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Race Relations Act 1965
UK Government Coat of Arms
Parliament of the United Kingdom
Statute book chapter: 1965 c. 73
Other legislation
Amendments: Race Relations Act 1968
Repealing legislation: Race Relations Act 1976
Status: Repealed

The Race Relations Act of 8 December 1965[1] was the first legislation in the United Kingdom to address racial discrimination.

The Act outlawed discrimination on the "grounds of colour, race, or ethnic or national origins" in public places.[2]

It also prompted the creation of The Race Relations Board (in 1966), to consider complaints under the Act.[2]


Reasons for the Act's introduction

The UK saw an influx of economic migrants after World War II, many from the Commonwealth countries. The Museum of London states that "casual ‘colour prejudice’ was part of daily life" for many.[3] In 1958, London saw the Notting Hill riots,[3] and in 1963 the Bristol Bus Boycott occurred.[4]

Results of the Act

The Act made it a civil offence (rather than a criminal offence) to refuse to serve a person, an unreasonable delay in serving someone, or overcharging, on the grounds of colour, race, or ethnic or national origins.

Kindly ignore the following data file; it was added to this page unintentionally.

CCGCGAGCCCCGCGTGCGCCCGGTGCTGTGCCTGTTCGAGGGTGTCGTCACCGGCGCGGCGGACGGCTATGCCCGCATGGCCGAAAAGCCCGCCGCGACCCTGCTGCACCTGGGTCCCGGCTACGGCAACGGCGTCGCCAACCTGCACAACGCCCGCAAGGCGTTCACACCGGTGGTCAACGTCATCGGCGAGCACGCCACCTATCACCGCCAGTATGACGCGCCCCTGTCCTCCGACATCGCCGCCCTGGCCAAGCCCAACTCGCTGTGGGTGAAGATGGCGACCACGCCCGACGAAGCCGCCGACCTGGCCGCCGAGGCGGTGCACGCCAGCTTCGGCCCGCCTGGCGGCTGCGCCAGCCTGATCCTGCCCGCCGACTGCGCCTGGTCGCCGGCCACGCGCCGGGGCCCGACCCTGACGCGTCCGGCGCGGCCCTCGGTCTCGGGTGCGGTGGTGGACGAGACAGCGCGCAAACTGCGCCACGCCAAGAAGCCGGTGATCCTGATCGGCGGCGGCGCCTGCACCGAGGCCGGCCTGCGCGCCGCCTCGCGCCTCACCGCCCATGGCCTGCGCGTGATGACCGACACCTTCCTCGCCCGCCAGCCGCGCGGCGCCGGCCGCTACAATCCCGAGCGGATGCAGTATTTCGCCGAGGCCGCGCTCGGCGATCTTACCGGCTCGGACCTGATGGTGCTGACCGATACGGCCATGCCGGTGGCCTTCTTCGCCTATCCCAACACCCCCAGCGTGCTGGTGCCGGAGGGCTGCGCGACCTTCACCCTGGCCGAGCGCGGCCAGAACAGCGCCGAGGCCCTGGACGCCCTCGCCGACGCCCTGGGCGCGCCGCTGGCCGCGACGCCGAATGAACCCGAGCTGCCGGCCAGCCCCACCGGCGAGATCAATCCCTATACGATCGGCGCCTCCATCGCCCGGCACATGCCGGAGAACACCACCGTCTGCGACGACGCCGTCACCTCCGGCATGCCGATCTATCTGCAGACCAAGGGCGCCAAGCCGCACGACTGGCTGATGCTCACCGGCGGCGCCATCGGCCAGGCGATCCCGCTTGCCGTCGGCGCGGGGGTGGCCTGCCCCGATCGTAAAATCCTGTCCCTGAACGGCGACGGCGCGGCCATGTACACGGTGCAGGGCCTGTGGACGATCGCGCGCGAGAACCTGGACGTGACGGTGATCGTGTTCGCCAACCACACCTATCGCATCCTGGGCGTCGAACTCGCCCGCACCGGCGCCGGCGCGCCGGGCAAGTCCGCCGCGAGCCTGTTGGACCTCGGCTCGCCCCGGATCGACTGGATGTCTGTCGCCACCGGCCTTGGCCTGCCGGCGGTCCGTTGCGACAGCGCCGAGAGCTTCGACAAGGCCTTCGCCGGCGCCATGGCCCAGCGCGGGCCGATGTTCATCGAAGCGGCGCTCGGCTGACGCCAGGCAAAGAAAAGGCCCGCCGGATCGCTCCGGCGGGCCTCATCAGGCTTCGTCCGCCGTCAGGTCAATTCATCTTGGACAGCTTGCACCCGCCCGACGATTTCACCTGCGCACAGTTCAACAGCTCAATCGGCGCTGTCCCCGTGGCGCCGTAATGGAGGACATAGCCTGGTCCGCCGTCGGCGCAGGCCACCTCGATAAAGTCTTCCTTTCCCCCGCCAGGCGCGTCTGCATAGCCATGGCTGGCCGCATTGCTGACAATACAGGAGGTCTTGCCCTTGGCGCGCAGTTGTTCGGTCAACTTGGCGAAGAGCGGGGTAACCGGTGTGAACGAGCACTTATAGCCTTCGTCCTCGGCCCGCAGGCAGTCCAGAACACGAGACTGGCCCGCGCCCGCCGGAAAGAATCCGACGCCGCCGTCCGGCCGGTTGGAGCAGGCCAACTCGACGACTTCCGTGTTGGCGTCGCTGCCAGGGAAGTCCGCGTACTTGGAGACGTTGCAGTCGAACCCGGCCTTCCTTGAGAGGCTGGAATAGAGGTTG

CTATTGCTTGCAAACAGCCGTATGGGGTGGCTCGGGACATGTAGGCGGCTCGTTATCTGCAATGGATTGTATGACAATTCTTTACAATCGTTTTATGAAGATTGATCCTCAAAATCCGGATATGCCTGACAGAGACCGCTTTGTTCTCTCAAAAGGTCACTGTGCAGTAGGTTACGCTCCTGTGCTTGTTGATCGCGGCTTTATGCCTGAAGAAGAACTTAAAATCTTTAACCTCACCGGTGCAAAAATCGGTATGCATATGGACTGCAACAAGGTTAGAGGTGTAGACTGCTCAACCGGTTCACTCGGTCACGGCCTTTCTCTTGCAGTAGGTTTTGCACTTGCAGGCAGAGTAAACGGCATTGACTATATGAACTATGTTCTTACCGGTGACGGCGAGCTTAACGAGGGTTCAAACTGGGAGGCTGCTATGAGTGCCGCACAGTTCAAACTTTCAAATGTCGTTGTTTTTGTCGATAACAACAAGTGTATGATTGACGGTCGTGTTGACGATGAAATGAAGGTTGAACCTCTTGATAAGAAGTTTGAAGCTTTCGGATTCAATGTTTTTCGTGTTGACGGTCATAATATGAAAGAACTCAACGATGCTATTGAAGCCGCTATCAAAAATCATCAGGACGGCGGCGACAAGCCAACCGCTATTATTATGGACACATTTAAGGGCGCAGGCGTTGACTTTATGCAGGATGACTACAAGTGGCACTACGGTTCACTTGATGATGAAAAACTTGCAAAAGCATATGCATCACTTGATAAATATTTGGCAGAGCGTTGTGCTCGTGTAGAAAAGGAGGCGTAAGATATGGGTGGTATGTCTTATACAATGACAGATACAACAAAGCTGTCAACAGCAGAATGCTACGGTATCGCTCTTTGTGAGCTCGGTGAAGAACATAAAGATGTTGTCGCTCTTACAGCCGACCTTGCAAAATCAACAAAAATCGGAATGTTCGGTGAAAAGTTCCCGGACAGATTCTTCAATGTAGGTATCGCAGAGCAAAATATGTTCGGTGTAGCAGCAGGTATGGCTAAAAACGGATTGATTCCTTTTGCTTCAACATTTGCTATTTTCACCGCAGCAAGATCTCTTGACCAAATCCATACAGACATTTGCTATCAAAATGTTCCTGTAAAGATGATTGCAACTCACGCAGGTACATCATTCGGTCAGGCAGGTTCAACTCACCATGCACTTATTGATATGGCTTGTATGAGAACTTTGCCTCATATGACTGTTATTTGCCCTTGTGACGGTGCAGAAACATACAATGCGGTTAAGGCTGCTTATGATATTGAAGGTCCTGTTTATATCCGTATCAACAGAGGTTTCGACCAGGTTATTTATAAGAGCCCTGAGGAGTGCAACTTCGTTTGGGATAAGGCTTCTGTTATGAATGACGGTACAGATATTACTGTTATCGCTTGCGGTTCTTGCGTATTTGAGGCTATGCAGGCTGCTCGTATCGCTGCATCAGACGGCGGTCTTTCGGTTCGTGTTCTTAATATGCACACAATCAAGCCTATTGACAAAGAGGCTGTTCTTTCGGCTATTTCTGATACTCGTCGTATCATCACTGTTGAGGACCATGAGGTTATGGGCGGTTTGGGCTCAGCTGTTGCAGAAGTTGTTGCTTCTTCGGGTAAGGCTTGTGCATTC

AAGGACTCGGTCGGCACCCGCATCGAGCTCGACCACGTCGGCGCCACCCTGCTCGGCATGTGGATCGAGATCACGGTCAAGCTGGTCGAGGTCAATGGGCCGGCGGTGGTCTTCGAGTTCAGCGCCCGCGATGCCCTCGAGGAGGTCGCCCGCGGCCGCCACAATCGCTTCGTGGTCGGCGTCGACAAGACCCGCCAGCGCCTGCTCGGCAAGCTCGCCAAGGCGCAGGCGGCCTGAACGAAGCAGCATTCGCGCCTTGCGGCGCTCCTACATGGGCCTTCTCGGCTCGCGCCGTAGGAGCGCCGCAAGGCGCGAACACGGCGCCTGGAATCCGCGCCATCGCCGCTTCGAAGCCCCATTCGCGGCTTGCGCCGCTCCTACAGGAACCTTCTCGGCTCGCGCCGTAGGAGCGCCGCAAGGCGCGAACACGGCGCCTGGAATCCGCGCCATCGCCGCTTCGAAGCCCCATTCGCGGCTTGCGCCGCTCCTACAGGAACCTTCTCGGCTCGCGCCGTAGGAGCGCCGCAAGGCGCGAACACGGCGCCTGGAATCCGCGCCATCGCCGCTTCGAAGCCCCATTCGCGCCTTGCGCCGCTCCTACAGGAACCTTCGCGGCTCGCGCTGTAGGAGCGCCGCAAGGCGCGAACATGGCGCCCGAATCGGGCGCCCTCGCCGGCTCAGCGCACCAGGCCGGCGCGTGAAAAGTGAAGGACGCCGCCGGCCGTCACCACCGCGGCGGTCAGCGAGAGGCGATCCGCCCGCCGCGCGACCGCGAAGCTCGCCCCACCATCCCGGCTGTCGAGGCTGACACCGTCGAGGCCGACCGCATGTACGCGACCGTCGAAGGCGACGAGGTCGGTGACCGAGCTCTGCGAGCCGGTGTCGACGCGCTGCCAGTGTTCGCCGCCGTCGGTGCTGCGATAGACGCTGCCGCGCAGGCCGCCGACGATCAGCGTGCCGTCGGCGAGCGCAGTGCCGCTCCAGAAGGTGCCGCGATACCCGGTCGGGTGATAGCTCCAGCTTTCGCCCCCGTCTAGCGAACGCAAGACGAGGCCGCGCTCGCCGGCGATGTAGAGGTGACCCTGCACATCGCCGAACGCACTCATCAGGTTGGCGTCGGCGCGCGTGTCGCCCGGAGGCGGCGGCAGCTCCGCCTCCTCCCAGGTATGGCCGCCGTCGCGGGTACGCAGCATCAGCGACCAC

The first conviction under the act came in October 1967, when a 17-year-old member of the National Socialist Party was found guilty of racial discrimination at Middlesex Area Sessions.[2]


The Act did not extend to Northern Ireland,[1] and specifically excluded shops and private boarding houses.[2] It was "a weak piece of legislation"[5] and failed to end racial discrimination in the UK, as evidenced by the expansion of the National Front and Enoch Powell's 1968 Rivers of Blood speech.[5]

Amendment and repeal

The Act was strengthened with the Race Relations Act 1968, which extended the legislation's remit to cover employment and housing. It was repealed by the Race Relations Act 1976, which saw the creation of the Commission for Racial Equality.[2]




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